5MinuteConsult Journal Club
125 Million Hours Lost Per Year
JAMA Intern Med. Published online March 28, 2022. doi:10.1001/jamainternmed.2022.0372
Cross-sectional survey of 1500 office-based physician evaluating the time spent on documentation outside office hours. Most participants were men and were physicians aged ≥50.
64% were satisfied with their EHR and found documentation to be easy.
Just over half felt time spent documenting was inappropriate and reduced time with patients, and 85% thought documentation for billing increased documentation time.
Outcomes estimated physicians spent 1.8 hours outside of office hours per day completing documentation. Physicians who used EHRs and those who participated in accountable-care organizations or pay-for-performance programs spent more time documenting outside of office hours than those who did not. These results did not differ by specialty. The author estimated U.S. ambulatory physicians spent an approximately 125 million hours outside of office hours completing documentation.
Surprisingly almost 2/3s of those surveyed were satisfied with their EHR. Couple that with the belief that the documentation was mostly for billing, and you result a large amount of time, energy and thought spent in consumption of non-clinical time.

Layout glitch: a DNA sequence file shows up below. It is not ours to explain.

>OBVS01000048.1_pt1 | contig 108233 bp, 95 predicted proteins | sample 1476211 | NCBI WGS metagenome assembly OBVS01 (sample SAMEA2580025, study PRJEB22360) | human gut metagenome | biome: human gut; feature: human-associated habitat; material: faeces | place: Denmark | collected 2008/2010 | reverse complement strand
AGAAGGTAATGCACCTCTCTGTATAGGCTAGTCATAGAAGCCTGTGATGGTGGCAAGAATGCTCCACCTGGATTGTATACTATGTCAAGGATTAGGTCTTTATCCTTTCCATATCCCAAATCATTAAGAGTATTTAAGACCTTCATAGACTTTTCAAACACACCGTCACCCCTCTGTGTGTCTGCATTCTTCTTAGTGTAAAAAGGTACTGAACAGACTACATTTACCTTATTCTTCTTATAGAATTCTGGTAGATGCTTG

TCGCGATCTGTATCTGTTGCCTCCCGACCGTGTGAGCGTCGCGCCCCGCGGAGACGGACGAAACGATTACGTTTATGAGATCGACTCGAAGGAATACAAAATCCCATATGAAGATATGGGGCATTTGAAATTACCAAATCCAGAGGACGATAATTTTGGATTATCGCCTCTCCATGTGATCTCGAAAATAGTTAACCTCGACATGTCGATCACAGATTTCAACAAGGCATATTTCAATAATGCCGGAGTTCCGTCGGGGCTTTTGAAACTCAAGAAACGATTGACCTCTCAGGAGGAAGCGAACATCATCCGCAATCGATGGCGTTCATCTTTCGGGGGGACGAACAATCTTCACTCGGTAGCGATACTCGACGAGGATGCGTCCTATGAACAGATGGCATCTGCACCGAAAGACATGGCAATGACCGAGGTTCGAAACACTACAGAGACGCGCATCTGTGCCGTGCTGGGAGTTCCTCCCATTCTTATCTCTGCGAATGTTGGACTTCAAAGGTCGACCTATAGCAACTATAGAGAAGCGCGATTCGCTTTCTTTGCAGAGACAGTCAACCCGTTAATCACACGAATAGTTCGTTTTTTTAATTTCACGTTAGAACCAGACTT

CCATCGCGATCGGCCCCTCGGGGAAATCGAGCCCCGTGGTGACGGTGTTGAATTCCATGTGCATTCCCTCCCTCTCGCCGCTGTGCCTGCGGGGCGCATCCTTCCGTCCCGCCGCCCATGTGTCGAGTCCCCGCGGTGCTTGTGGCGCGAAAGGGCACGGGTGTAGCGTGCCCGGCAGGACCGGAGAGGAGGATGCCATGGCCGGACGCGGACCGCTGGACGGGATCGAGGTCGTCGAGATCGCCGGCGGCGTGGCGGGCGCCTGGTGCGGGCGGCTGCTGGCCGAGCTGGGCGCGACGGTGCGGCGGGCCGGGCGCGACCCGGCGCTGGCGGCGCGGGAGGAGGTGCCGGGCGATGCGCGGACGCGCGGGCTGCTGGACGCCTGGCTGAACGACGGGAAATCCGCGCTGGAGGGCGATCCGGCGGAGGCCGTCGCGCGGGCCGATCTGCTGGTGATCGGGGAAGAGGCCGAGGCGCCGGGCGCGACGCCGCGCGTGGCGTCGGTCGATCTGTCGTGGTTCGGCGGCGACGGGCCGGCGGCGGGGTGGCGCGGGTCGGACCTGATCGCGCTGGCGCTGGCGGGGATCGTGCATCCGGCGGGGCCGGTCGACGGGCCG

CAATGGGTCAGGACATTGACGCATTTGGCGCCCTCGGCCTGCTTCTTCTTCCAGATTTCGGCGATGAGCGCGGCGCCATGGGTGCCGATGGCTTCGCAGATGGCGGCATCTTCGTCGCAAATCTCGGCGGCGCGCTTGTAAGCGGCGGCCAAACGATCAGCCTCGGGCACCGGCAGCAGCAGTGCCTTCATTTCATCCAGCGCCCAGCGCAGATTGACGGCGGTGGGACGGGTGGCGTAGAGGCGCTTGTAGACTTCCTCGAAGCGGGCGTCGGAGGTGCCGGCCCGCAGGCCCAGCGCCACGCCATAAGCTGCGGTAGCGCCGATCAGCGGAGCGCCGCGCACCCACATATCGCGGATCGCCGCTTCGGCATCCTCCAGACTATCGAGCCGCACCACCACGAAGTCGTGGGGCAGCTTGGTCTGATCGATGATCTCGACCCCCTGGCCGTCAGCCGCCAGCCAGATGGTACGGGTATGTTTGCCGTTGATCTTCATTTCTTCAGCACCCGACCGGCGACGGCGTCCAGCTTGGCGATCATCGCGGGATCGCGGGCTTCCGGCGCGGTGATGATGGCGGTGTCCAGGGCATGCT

One could argue this make the case for having scribes. But if the argument of documentation for billing holds true, the answer is not necessarily a scribe, but an improved health care payment system that focuses on brief but accurate documentation that is uncoupled from reimbursement.
This is not a pipe dream, but rather an inevitability, as the US healthcare system’s current incentive-based payment system is not sustainable. So called “pay for performance” method of reimbursement, based upon documentation, will continue to be a financial drain until lawmakers focus on a system that covers best care without the financial incentive of “do more to bill more." Sadly, I will likely be retired or gone by then…
Contributed by Frank J. Domino, April 27, 2022